Stories & Lit
Musings on the world's oldest friendship in personal essays, memoirs, fiction, classics and, of course, humor.
I could not bring myself to take pictures of any of it, to take anything, although I did for a moment consider grabbing my camera to ensure that later on I’d have an image, some tangible visual record of the process of losing you. Maybe that momentary impulse came from fear that the emotional weight of participating in your last days as flesh-and-blood would eventually outweigh or alter the straight facts that photographs might hold.
We each have our own particular way of grieving the loss of a beloved pet. Some go straight to the shelter and adopt a new friend right away, continuing the cycle of unconditional love that life with a dog perpetuates. Some vow to never, ever take in another animal again, believing that the pain of another loss—or even the joy of a new, huge love—would be too much to bear.
When God made the sea,
looking over his shoulder
was a pack of dogs.
— Connie Hills
Life with Dogs
A good dog’s journey:
traveling light but never
sailing alone around
the room, walking, then diving
into the wreck of my heart
To salvage the bones
because the world does not end
in aimless love when
wagging tails and cold noses
pull us out of the darkness.
I BOUGHT OPIE, the little 17-pound rescue mutt I love beyond all reason, a new squeaky ducky to play with. Opie, who at first was afraid of it and thought it was alive, took it out in the grass and killed it by chewing its squeaky to death in a sustained, 15-minute effort.
He flopped onto his back and furiously squirmed around —a behavior we call the “worm”—and, using his front paws, threw the ducky in the air and caught it in his mouth, shaking it, shaking it, shaking it.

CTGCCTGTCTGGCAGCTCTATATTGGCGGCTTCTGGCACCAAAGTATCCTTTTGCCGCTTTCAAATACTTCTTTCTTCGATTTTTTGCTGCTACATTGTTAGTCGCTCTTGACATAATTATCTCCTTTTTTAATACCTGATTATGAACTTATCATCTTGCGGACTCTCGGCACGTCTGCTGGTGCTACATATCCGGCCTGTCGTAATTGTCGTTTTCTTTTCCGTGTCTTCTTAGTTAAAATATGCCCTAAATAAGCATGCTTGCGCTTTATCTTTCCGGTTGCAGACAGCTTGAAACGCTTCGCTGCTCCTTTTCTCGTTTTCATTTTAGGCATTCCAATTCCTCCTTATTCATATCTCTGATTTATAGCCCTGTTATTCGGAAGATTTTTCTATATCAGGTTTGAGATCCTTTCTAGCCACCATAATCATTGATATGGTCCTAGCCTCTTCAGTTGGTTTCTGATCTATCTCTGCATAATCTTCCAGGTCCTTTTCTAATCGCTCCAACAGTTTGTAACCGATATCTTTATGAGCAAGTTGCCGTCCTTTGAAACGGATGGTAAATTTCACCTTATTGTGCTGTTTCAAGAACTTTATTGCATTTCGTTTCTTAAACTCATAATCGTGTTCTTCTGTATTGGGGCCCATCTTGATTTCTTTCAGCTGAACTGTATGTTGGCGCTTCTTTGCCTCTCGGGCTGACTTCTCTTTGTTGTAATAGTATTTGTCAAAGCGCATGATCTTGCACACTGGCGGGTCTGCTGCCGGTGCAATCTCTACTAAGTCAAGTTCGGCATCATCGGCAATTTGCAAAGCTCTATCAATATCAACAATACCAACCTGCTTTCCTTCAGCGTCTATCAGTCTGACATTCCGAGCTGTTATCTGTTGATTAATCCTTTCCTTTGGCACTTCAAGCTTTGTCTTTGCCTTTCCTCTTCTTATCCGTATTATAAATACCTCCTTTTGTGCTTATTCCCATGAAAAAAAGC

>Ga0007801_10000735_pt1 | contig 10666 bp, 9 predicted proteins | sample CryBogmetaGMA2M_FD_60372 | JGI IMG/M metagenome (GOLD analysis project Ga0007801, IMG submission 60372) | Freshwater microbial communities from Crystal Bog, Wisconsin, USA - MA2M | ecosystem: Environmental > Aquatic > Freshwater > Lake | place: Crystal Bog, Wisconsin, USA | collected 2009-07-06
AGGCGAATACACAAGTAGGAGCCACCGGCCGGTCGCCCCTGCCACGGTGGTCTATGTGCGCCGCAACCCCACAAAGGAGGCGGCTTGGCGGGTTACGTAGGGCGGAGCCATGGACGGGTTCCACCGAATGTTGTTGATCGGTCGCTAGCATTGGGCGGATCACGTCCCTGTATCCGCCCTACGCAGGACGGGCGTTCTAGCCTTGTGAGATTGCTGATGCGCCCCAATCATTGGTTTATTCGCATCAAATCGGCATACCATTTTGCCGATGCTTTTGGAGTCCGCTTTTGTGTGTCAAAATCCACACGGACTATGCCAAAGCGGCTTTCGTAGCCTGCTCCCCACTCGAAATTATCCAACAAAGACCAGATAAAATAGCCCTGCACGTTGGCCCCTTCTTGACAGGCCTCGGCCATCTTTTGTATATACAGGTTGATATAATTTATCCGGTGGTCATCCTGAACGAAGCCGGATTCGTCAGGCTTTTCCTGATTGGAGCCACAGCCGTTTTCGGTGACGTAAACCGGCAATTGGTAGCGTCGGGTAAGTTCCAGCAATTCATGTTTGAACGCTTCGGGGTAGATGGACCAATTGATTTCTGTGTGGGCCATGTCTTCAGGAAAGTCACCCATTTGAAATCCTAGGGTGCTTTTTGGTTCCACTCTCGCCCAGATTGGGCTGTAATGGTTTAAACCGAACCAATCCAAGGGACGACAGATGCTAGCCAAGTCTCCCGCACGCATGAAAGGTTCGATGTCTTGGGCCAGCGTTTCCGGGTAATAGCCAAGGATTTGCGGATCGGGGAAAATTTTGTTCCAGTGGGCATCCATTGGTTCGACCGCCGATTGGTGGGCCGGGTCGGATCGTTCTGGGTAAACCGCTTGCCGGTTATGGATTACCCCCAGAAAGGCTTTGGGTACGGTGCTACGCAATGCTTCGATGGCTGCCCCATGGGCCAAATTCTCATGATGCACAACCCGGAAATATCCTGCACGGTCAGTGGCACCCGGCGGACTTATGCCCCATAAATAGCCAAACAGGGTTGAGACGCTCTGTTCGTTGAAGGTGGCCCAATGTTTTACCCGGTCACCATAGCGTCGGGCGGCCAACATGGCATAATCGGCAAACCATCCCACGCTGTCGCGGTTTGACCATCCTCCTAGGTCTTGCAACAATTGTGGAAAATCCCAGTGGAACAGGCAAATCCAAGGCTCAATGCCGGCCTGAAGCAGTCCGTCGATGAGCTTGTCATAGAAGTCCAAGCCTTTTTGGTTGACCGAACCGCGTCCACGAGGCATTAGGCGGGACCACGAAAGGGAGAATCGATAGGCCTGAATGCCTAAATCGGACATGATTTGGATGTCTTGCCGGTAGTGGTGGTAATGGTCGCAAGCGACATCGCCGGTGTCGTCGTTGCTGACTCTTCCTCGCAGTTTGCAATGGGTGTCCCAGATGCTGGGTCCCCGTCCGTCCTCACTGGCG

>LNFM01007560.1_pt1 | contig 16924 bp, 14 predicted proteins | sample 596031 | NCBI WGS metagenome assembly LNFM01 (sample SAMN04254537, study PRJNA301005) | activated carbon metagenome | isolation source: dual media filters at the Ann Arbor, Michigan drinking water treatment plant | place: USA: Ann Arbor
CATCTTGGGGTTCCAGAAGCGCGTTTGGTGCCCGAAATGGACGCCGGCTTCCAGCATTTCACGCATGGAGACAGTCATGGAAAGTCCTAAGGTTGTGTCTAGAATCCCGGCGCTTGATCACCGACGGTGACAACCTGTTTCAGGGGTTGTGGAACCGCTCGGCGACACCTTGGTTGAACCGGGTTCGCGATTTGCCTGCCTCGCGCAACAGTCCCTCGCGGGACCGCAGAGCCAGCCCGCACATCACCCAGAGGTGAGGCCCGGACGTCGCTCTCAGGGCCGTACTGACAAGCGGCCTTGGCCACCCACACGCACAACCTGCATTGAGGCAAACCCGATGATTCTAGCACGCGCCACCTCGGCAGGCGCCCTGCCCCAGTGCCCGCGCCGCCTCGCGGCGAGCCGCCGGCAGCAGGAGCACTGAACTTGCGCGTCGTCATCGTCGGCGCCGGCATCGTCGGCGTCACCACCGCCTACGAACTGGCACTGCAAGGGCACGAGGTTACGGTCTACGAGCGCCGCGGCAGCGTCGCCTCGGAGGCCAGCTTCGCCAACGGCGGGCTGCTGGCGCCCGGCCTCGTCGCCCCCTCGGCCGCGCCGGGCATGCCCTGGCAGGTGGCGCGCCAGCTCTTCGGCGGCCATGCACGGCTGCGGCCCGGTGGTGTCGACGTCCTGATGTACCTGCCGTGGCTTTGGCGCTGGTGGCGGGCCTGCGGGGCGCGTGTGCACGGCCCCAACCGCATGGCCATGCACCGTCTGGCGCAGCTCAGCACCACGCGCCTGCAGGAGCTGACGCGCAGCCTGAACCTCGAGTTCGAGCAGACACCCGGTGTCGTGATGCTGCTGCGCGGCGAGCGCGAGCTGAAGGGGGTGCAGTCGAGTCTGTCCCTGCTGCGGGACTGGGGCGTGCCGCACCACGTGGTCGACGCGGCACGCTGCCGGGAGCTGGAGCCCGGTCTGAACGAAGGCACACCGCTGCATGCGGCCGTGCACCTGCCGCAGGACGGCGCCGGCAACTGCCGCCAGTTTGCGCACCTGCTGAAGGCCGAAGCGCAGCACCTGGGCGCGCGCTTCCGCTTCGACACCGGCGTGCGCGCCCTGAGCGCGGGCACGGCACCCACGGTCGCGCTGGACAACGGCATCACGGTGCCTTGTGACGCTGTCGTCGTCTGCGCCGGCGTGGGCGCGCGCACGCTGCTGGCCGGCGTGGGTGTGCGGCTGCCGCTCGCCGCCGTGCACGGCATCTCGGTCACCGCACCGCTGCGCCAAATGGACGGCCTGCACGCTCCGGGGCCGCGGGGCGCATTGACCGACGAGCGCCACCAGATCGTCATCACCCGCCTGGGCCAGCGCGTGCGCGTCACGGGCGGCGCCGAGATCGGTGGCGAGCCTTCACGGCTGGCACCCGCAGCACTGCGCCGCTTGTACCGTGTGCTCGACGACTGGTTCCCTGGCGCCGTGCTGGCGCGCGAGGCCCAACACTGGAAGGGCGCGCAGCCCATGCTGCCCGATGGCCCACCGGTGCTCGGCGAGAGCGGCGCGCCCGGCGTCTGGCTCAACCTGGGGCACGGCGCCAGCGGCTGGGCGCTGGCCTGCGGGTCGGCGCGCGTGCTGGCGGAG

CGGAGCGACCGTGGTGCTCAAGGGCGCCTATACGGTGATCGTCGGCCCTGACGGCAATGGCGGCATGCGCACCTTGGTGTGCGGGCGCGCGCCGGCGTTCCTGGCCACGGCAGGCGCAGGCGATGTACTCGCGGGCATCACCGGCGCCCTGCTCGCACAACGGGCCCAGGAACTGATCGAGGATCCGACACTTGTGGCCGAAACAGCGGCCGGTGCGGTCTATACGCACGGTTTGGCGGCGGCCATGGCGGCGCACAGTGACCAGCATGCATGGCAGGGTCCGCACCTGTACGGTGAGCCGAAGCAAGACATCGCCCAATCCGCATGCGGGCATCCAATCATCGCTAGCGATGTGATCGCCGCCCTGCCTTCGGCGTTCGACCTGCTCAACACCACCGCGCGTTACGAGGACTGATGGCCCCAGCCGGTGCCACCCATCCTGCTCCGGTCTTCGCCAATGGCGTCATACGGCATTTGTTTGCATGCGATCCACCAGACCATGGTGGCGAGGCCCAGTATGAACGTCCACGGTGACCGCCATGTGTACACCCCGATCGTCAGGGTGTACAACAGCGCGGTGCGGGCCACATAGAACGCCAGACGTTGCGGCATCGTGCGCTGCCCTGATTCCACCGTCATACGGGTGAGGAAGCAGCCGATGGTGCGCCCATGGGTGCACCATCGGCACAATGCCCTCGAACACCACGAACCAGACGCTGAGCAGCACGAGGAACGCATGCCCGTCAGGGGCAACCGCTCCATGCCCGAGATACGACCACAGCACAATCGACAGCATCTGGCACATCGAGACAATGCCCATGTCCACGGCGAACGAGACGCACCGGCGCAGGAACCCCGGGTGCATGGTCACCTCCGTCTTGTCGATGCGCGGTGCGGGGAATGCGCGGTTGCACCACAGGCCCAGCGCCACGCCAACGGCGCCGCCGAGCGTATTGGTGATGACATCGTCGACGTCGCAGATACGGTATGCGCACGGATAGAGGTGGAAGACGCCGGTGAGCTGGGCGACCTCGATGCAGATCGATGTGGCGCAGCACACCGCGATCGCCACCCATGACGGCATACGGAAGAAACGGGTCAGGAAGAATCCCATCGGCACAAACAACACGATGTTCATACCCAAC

This went on for maybe 90 seconds, and I was transfixed.
A Boxer’s greeting is a joy to behold. They jump into the air in such a jubilee of delight, it’s as if your return to hearth and home were the most noteworthy event of the century when all you’ve done, say, is walk to the mailbox and back. Return after an hour or more and you’ll get backflips, trumpets and a procession of drum-beating pageantry befitting a king.
Our child was wee
Scared of the dark
Moved to the desert
Where scorpions lay in wait
Sophie came to us from the pound
A big beast and ferocious
Gentle she was not
Loyal to a fault
Her tail was strong
Her tongue always ready
To share in happiness
Or just uplift spirits
Sleepovers with little girls, Ringlets and pajamas
She was in the middle of the bed
Her stocky frame occupying the bed
For she was one of the "girls"
One of the worst things I have ever witnessed was my dog being hit by a car. I don’t have a kid, and I imagine that would be a million times worse, obviously, but I do have dogs. I don’t dress them up in outfits, much, or let them share my ice cream, often, or call them my child, unless they’re doing something particularly impressive, so I’m not one of those “Real Housewife” people just yet.
IF NO OTHER LISTENER
Except myself and the dogs, would I write
Poems for them?
Rhythmic yips and a growl,
Refrain of woofs,
Their names repeated twice,
A high yowl sliding down a rail
To a quavering whine.
And they do like some arrangements
Better than others, they go from fast to slow.
Lots of range in the howl,
And the yaps, staccato, snappy as orders,
Until I can’t continue their poem